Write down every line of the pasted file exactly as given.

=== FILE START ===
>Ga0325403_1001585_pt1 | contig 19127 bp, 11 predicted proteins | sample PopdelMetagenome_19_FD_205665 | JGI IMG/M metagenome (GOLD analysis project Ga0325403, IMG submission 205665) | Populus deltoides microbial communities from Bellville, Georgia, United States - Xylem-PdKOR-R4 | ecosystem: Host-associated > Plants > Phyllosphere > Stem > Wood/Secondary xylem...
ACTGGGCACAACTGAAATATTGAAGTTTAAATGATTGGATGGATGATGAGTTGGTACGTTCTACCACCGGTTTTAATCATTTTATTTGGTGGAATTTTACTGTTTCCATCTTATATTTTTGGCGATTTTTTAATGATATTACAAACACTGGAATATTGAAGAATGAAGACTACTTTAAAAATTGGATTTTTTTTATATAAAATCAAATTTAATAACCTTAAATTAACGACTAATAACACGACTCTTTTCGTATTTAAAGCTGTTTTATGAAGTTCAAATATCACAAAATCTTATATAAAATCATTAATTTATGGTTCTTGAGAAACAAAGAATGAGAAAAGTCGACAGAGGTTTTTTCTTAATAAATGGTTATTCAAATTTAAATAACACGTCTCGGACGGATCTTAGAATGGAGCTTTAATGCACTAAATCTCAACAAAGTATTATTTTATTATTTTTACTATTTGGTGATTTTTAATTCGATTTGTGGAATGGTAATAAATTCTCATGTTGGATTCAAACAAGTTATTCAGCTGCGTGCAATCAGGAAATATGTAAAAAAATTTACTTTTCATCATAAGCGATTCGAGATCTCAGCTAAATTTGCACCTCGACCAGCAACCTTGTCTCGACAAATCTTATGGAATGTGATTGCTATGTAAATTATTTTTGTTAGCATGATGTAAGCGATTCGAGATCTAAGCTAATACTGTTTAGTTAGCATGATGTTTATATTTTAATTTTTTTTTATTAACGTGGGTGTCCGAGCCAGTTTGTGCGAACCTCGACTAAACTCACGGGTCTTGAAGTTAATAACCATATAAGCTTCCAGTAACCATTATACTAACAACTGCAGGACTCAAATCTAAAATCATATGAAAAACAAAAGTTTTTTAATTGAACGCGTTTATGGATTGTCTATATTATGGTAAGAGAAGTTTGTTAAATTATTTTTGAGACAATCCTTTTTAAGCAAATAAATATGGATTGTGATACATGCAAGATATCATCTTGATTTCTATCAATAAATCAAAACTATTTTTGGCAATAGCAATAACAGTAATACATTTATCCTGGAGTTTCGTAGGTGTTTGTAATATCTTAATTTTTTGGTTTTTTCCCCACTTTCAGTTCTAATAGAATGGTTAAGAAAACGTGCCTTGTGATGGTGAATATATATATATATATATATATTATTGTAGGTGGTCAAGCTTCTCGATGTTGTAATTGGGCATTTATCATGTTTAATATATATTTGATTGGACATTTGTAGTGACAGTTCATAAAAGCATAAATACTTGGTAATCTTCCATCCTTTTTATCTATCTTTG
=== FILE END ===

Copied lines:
>Ga0325403_1001585_pt1 | contig 19127 bp, 11 predicted proteins | sample PopdelMetagenome_19_FD_205665 | JGI IMG/M metagenome (GOLD analysis project Ga0325403, IMG submission 205665) | Populus deltoides microbial communities from Bellville, Georgia, United States - Xylem-PdKOR-R4 | ecosystem: Host-associated > Plants > Phyllosphere > Stem > Wood/Secondary xylem...
ACTGGGCACAACTGAAATATTGAAGTTTAAATGATTGGATGGATGATGAGTTGGTACGTTCTACCACCGGTTTTAATCATTTTATTTGGTGGAATTTTACTGTTTCCATCTTATATTTTTGGCGATTTTTTAATGATATTACAAACACTGGAATATTGAAGAATGAAGACTACTTTAAAAATTGGATTTTTTTTATATAAAATCAAATTTAATAACCTTAAATTAACGACTAATAACACGACTCTTTTCGTATTTAAAGCTGTTTTATGAAGTTCAAATATCACAAAATCTTATATAAAATCATTAATTTATGGTTCTTGAGAAACAAAGAATGAGAAAAGTCGACAGAGGTTTTTTCTTAATAAATGGTTATTCAAATTTAAATAACACGTCTCGGACGGATCTTAGAATGGAGCTTTAATGCACTAAATCTCAACAAAGTATTATTTTATTATTTTTACTATTTGGTGATTTTTAATTCGATTTGTGGAATGGTAATAAATTCTCATGTTGGATTCAAACAAGTTATTCAGCTGCGTGCAATCAGGAAATATGTAAAAAAATTTACTTTTCATCATAAGCGATTCGAGATCTCAGCTAAATTTGCACCTCGACCAGCAACCTTGTCTCGACAAATCTTATGGAATGTGATTGCTATGTAAATTATTTTTGTTAGCATGATGTAAGCGATTCGAGATCTAAGCTAATACTGTTTAGTTAGCATGATGTTTATATTTTAATTTTTTTTTATTAACGTGGGTGTCCGAGCCAGTTTGTGCGAACCTCGACTAAACTCACGGGTCTTGAAGTTAATAACCATATAAGCTTCCAGTAACCATTATACTAACAACTGCAGGACTCAAATCTAAAATCATATGAAAAACAAAAGTTTTTTAATTGAACGCGTTTATGGATTGTCTATATTATGGTAAGAGAAGTTTGTTAAATTATTTTTGAGACAATCCTTTTTAAGCAAATAAATATGGATTGTGATACATGCAAGATATCATCTTGATTTCTATCAATAAATCAAAACTATTTTTGGCAATAGCAATAACAGTAATACATTTATCCTGGAGTTTCGTAGGTGTTTGTAATATCTTAATTTTTTGGTTTTTTCCCCACTTTCAGTTCTAATAGAATGGTTAAGAAAACGTGCCTTGTGATGGTGAATATATATATATATATATATATTATTGTAGGTGGTCAAGCTTCTCGATGTTGTAATTGGGCATTTATCATGTTTAATATATATTTGATTGGACATTTGTAGTGACAGTTCATAAAAGCATAAATACTTGGTAATCTTCCATCCTTTTTATCTATCTTTG